Tom Hanks has grown so much as an actor, even since his days of receiving Oscars two years in a row for Philadelphia and Forrest Gump. Hanks’ best moments aren’t the times when we see Fred Rogers speaking, performing, or counseling, but when Rogers is quietly listening, storing every bit of pain and confusion from his subjects. This isn’t a karaoke performance; Tom Hanks isn’t simply copying Rogers’ mannerisms and speaking voice. He’s trying to find the center of Fred Rogers as a human being, and the way he succeeds is a testimony to Hanks’ own great abilities.
Director Marielle Heller frames this story almost like an extended Mister Rogers’ Neighborhood episode, and we slowly realize that, even now, Fred Rogers is still teaching life lessons and how to cope with complex emotions. One sequence is surprisingly surreal, as Lloyd’s confusion and despair comes directly in conflict with Rogers’ optimism and need to help, and Lloyd finds himself inside the television show.
Watching those television reenactments reminded me just how elegantly quiet Mister Rogers’ Neighborhood was, almost as if the show was a respite from the tornado of complex, powerful emotions that kids — and adults — undergo at every moment. It was like those warm sweaters that Mister Rogers wore every day, and Heller is to be commended for not only getting the tone of those shows right, but also the calming, contemplative nature of what Rogers was striving to accomplish with every episode. Rogers considered the space between the television and the eyes of the child watching sacred ground, and Heller makes you feel that profundity.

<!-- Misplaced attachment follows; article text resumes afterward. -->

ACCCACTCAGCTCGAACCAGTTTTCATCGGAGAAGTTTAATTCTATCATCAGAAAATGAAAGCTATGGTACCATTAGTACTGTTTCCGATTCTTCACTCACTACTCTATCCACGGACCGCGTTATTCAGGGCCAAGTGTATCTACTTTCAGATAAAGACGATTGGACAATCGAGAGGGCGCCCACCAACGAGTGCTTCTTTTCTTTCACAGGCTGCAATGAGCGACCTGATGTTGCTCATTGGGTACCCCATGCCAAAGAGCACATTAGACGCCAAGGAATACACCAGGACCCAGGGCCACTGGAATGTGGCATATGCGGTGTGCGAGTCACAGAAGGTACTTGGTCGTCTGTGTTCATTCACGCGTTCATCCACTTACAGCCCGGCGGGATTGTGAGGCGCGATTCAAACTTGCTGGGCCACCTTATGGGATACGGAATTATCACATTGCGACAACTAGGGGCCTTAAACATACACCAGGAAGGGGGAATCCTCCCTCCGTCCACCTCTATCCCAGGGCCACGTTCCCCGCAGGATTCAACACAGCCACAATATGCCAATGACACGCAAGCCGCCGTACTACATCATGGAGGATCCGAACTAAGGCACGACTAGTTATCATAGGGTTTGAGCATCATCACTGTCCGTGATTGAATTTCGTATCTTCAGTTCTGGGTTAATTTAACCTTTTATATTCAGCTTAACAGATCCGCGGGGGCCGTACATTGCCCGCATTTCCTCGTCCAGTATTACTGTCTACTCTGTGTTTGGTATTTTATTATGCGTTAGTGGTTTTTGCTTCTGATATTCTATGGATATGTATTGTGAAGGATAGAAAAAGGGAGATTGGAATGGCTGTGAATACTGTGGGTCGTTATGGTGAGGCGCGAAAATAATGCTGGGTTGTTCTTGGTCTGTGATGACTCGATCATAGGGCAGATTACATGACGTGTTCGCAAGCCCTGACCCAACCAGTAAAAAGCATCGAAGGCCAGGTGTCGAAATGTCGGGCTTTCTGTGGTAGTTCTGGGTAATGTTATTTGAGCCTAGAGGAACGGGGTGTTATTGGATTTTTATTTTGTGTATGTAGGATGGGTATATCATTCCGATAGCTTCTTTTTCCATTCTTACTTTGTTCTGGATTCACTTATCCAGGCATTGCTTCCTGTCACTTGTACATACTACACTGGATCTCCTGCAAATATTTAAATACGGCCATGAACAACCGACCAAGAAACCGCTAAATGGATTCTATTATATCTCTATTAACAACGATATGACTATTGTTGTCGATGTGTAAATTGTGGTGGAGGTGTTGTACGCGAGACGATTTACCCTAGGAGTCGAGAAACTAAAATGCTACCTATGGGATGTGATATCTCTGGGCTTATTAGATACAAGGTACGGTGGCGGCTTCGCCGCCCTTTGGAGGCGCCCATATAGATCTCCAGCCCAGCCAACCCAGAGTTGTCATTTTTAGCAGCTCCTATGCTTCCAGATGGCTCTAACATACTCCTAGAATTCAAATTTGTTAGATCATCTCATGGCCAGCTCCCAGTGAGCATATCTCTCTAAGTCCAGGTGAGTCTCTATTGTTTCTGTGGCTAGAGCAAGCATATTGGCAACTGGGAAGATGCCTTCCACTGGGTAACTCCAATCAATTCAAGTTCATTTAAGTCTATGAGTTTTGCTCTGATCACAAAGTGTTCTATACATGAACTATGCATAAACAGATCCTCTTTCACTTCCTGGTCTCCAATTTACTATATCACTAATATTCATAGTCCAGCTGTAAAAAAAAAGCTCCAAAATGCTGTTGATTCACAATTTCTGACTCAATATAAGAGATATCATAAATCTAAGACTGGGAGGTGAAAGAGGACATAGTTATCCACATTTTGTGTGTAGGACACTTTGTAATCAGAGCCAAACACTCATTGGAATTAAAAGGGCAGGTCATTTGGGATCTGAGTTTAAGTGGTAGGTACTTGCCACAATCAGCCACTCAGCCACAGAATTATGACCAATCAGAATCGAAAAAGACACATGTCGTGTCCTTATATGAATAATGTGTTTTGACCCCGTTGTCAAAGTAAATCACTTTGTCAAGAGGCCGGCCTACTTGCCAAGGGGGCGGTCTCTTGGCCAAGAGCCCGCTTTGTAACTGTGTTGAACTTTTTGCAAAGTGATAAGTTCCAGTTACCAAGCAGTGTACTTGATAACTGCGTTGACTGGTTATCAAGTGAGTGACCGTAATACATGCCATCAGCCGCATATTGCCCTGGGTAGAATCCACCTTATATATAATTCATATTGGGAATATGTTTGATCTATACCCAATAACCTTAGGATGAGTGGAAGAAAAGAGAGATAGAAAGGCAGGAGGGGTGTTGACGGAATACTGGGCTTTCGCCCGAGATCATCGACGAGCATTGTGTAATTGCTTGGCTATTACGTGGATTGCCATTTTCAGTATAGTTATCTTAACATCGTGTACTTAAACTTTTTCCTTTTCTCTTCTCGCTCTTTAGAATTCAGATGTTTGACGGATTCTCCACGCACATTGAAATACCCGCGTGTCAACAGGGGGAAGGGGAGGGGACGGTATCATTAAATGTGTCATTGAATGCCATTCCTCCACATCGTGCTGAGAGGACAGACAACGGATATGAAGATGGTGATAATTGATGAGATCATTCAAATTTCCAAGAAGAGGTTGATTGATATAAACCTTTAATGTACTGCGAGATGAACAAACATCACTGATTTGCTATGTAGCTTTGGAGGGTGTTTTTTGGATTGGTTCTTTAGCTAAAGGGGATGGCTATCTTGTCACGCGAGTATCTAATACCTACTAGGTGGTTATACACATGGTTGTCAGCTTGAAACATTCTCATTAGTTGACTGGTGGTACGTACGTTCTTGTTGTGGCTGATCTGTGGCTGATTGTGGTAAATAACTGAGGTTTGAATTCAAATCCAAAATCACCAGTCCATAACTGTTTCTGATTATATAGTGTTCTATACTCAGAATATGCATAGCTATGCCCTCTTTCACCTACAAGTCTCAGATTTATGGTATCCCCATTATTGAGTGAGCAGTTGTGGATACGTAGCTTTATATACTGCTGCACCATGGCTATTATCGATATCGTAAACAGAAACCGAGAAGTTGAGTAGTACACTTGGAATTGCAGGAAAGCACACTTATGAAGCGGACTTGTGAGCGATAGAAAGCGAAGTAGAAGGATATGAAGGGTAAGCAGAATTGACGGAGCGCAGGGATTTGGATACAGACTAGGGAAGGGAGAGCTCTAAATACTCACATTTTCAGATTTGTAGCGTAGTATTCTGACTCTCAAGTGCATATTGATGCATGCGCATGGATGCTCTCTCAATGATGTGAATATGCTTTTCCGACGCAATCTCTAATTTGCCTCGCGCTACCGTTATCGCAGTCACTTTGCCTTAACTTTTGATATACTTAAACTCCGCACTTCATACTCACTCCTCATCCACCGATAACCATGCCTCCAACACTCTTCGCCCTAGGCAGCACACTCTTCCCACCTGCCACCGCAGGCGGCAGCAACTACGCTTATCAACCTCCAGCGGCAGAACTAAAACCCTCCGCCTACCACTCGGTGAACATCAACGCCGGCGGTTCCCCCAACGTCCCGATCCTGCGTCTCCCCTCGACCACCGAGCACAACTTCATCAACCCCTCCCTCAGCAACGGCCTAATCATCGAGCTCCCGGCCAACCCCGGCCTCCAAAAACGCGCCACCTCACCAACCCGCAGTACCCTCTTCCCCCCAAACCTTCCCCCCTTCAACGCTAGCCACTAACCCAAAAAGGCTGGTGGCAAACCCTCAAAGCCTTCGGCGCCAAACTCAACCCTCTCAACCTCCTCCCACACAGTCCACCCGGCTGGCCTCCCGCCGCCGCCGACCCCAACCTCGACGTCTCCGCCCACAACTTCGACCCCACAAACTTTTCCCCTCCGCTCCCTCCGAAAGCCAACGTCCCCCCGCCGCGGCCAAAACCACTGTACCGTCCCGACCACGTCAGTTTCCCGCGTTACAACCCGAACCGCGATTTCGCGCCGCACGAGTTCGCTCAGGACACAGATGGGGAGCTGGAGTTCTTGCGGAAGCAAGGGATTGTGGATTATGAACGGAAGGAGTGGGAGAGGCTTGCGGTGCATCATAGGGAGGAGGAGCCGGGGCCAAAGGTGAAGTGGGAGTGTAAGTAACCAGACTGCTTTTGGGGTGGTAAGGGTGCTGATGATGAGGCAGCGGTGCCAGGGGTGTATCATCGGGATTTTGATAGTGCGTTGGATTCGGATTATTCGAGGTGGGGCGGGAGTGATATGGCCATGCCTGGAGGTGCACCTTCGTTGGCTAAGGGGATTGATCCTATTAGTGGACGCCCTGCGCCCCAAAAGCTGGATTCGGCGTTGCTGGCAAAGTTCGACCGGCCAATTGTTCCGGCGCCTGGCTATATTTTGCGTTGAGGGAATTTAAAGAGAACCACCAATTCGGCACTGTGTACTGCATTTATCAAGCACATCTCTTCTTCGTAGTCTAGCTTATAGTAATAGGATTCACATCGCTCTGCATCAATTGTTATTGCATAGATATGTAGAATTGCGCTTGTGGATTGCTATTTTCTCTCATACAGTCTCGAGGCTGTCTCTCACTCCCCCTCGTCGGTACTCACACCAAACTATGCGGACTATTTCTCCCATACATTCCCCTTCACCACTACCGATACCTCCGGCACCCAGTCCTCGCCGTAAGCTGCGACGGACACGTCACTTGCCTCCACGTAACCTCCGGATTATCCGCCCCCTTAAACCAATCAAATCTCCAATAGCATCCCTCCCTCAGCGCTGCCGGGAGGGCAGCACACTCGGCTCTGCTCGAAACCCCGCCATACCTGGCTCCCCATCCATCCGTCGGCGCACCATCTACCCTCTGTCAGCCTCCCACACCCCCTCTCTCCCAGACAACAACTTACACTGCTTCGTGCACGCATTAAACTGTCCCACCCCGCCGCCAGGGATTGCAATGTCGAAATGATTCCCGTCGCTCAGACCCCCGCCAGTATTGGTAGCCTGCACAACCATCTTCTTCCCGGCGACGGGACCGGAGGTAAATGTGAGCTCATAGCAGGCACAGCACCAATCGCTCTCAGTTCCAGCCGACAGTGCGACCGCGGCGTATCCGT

This isn’t an all-encompassing story of Fred Rogers’ life, not like last year’s documentary Won’t You Be My Neighbor?. Those unfamiliar with the work of Fred Rogers should see that film immediately. There are a few moments of drama in A Beautiful Day in the Neighborhood that feel a bit stagy, mostly between Rhys and Chris Cooper. But none of the sequences with Fred Rogers feel false or orchestrated. This may seem to have been an easy decision for Tom Hanks to play this American icon, but there are deep subtleties and honest moments in his work that can only be done by an extraordinarily gifted actor, and Hanks brings his considerable skills and talents to bear here.
A Beautiful Day in the Neighborhood isn’t brash, or loud, but quietly insistent; we are all in the grip of massive emotional forces, and Rogers, for many of us, was the lifeboat that rescued us from tumultuous seas. He saw great value and worth in every soul he came across, and in this cynical world, it is easy to doubt that veracity. It is a struggle to forgive. It is hard work to be kind. A Beautiful Day in the Neighborhood reminds us all that, in those moments, we can find true grace and peace. This is a remarkable film.